Software licensing always seems to be one step behind the technology. In the past, I’ve heard Microsoft comment that to virtualise one of their desktop operating systems (e.g using VMware Virtual Desktop Infrastructure) was in breach of the associated licensing agreements – then they introduced a number of licensing changes – including the Vista Enterprise Centralised Desktop (VECD) – to provide a way forward (at least for those customers with an Enterprise Agreement). Similarly I’ve heard Microsoft employees state that using Thinstall (now owned by VMware and rebranded as ThinApp) to run multiple copies of Internet Explorer is in breach of the EULA (the cynic in me says that I’m sure they would have fewer concerns if the technology involved was App-V). A few years back, even offline virtual machine images needed to be licensed – then Microsoft updated their Windows Server licensing to include virtualisation rights but it was never so clear-cut for applications with complex rules around the reassignment of licenses (e.g. in a disaster recovery failover scenario). Yesterday, Microsoft made another step to bring licencing in line with customer requirements when they waived the previous 90-day reassignment rule for a number of server applications, allowing customers to reassign licenses from one server to another within a server farm as frequently as required (it’s difficult to run a dynamic data centre if the licenses are not portable!).

It’s important to note that Microsoft’s licensing policies are totally agnostic of the virtualisation product in use – but support is an entirely different matter.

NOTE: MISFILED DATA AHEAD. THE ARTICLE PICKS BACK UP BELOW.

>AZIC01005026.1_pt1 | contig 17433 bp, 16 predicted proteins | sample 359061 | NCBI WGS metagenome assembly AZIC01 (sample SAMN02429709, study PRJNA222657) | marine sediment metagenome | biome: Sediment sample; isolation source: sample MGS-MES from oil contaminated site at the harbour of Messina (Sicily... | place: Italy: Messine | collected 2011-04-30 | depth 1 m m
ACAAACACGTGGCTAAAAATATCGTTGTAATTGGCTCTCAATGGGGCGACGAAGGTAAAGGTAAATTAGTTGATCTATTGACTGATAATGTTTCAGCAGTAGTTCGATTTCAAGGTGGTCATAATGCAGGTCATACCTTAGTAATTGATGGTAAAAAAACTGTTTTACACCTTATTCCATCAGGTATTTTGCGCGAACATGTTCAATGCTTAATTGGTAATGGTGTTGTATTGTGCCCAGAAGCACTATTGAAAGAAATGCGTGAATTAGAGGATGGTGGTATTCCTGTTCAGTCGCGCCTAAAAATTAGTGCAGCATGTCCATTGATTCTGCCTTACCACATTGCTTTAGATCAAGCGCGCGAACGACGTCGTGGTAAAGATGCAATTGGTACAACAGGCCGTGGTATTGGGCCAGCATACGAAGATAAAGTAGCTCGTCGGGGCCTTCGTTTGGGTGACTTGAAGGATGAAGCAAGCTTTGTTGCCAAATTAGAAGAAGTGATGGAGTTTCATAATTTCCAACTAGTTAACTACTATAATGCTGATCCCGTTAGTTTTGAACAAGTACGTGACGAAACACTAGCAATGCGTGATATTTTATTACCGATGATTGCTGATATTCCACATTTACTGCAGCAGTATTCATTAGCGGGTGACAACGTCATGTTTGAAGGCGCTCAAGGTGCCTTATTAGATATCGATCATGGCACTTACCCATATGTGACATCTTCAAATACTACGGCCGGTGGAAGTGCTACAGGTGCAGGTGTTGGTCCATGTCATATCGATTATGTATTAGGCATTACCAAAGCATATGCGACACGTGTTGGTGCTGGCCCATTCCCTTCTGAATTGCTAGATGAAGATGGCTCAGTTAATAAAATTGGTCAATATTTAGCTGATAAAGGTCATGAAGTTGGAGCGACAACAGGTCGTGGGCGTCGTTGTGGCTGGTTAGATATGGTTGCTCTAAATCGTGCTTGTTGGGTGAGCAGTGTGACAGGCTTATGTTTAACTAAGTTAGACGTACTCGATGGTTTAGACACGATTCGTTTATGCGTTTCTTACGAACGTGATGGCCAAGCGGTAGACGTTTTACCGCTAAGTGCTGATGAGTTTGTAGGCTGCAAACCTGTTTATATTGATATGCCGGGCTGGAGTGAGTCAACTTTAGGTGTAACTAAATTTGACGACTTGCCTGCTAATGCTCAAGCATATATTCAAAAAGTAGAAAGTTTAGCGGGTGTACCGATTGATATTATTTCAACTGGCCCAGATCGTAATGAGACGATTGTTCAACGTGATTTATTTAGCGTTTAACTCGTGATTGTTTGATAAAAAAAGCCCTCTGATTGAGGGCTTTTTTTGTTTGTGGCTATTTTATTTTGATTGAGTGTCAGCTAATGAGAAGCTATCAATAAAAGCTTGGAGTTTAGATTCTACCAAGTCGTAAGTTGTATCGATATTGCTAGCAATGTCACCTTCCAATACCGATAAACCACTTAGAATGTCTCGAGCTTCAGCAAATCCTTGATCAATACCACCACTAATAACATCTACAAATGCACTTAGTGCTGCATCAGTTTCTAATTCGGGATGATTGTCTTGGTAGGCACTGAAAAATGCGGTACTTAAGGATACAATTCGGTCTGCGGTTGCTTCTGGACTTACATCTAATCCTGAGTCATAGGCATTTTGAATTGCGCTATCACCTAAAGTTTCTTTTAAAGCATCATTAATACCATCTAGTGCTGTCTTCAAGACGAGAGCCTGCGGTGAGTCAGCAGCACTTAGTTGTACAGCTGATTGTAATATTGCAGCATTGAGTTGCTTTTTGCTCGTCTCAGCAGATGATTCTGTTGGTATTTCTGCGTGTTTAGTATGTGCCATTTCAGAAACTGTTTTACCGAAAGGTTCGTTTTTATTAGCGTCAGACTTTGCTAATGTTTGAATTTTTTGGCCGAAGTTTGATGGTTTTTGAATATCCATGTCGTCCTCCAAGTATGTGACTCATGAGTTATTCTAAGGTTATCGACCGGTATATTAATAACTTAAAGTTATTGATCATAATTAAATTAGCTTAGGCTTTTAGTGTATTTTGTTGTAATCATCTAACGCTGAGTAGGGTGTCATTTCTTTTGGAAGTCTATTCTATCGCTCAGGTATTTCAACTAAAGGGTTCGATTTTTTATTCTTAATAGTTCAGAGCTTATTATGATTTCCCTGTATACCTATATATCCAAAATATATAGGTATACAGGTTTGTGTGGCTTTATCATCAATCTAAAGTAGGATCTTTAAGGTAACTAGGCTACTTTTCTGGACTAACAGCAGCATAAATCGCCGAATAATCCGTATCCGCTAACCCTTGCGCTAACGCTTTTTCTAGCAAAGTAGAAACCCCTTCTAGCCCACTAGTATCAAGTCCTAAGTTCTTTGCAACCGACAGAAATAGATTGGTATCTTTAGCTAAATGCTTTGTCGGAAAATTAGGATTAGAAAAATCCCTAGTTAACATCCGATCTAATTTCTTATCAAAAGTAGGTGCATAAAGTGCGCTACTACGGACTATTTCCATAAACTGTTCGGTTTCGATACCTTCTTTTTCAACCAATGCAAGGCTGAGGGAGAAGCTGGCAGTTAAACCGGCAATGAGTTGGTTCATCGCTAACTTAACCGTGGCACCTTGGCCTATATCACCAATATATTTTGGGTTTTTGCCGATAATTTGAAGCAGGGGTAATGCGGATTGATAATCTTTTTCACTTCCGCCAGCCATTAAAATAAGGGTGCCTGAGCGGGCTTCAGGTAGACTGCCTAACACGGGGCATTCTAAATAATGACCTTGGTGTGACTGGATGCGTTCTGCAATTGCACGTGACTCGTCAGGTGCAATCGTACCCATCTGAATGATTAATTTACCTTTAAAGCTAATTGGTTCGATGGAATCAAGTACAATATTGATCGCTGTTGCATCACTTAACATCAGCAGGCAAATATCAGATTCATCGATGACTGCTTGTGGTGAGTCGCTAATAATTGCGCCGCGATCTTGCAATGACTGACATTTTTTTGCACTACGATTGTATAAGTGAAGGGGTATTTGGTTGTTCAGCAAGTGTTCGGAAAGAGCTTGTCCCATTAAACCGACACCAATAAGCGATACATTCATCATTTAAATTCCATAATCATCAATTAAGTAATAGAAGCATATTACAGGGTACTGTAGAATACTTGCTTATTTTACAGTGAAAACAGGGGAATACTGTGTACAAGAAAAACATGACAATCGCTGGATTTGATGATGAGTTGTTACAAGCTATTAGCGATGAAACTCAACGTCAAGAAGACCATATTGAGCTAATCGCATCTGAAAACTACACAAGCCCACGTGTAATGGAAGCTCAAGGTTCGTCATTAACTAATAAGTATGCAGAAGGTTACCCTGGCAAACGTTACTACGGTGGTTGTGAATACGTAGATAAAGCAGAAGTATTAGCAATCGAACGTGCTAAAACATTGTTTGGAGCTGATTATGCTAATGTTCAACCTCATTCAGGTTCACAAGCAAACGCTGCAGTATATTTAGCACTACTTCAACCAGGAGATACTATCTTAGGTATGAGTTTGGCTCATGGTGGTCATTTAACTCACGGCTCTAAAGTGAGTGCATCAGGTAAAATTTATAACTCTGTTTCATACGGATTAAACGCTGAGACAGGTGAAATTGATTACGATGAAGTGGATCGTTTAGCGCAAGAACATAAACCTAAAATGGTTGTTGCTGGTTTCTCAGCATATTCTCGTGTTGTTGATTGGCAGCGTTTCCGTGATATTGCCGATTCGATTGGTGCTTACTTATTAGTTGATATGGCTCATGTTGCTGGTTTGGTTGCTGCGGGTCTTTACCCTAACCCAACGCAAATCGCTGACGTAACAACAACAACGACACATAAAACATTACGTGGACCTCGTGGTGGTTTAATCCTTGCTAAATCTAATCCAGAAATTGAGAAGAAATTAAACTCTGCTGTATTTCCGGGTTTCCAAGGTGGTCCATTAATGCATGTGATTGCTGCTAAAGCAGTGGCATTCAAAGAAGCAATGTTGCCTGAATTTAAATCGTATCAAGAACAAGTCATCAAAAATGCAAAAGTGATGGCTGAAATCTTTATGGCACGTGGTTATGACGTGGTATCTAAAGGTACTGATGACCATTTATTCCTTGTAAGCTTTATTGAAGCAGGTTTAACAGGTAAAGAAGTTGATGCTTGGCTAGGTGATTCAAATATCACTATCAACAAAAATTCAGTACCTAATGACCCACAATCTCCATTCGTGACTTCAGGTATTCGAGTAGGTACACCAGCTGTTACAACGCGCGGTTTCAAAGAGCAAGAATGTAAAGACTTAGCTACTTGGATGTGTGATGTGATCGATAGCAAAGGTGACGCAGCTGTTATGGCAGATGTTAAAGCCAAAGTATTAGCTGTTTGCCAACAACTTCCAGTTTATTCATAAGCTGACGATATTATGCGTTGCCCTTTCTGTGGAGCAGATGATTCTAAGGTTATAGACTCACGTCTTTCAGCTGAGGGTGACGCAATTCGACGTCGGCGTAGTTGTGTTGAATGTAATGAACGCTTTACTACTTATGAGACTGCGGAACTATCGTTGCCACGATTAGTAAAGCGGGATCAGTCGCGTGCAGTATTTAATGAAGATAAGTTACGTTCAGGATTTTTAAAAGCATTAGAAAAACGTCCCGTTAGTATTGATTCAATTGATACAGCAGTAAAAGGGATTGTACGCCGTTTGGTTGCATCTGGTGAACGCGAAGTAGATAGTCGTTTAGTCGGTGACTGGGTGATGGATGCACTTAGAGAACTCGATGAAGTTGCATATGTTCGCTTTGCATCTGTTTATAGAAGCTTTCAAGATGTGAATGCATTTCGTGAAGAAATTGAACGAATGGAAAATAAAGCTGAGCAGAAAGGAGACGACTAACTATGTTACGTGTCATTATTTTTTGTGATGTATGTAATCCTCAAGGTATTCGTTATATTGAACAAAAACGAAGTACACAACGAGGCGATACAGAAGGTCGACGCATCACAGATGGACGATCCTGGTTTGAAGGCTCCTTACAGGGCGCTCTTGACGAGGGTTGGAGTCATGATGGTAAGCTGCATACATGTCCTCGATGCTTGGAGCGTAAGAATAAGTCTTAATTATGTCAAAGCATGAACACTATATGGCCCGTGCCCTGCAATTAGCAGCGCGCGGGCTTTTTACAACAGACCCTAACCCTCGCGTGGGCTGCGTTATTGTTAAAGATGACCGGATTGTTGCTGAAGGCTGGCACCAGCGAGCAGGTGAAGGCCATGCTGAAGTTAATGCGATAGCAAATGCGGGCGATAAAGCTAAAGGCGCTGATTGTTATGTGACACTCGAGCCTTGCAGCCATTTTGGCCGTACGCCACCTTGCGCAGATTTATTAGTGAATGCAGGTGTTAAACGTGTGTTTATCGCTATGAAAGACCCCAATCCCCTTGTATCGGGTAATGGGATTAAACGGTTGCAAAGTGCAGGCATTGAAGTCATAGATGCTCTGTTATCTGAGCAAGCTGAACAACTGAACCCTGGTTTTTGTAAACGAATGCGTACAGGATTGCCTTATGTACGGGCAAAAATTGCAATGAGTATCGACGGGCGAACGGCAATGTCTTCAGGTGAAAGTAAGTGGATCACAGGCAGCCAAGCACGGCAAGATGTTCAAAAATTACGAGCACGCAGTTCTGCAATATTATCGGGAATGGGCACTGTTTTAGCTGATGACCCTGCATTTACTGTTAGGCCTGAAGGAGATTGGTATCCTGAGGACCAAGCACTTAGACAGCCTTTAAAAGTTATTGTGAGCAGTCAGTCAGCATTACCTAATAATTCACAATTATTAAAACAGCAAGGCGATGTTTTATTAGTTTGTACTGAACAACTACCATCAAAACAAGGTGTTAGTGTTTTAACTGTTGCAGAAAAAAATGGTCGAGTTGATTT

Microsoft also updated their support policy for Microsoft software running on a non-Microsoft virtualisation platform (see Microsoft knowledge base article 897615) with an increased number of Microsoft applications supported on Windows Server 2008 Hyper-V, Microsoft Hyper-V Server (not yet a released product) or any third-party validated virtualisation platform – based on the Windows Server Virtualization Validation Programme (SVVP). Other vendors taking part in the SVVP include Cisco, Citrix, Novell, Sun Microsystems and Virtual Iron… but there’s a rather large virtualisation vendor who seems to be missing from the party…

[Update: VMware joined the party… they were just a little late]

Why Hyper-V does not mean the end of VMware – but at last it provides some competition for ESX

Microsoft has been very careful in its statements about comparing Hyper-V with ESX. Jason Perlow’s Hyper-V review is a little more forthright and the graphics are great!

I don’t think that VMware is the new Netscape (although it seems IDC might think so) – they will be back with bigger and better things, and then Microsoft will push forward again in the next release of Hyper-V. Even so, all of a sudden, this is a two horse race, and VMware will start to see their market share decline.

And to all those who are comparing Hyper-V with VMware Virtual Infrastructure – get real – that’s not comparing apples with apples. More realistic comparisons are:

  • Hyper-V and ESX.
  • Hyper-V Server (not yet released) and ESXi.
  • Virtual Infrastucture and Hyper-V plus various System Center components.

As for the argument that it’s all about TCO, I’ll leave that to the vendors and analysts to go into the detail but, from a simplistic view, Hyper-V and System Center are much less expensive to purchase than Virtual Infrastructure 3, the technical skills required for support are less specialised (read less expensive) and I find it hard to see how a broad management suite like Microsoft System Center is more expensive to run than a virtualisation-only management product like VMware Virtual Center together with the other products that will be required to manage the workload itself.

Critics say that virtualisation is about more than just the hypervisor and that management is important (it certainly is), then they deride Hyper-V (which is really just a hypervisor and basic management tools) by comparing it to virtual infrastructure’s management features. Their next argument is typically that Hyper-V won’t support desktop virtualisation and, from what I’ve seen, Microsoft is pretty much there on a credible solution for that too – as well as profile, presentation and application virtualisation, with partners like Citrix, Quest and AppSense filling in the gaps.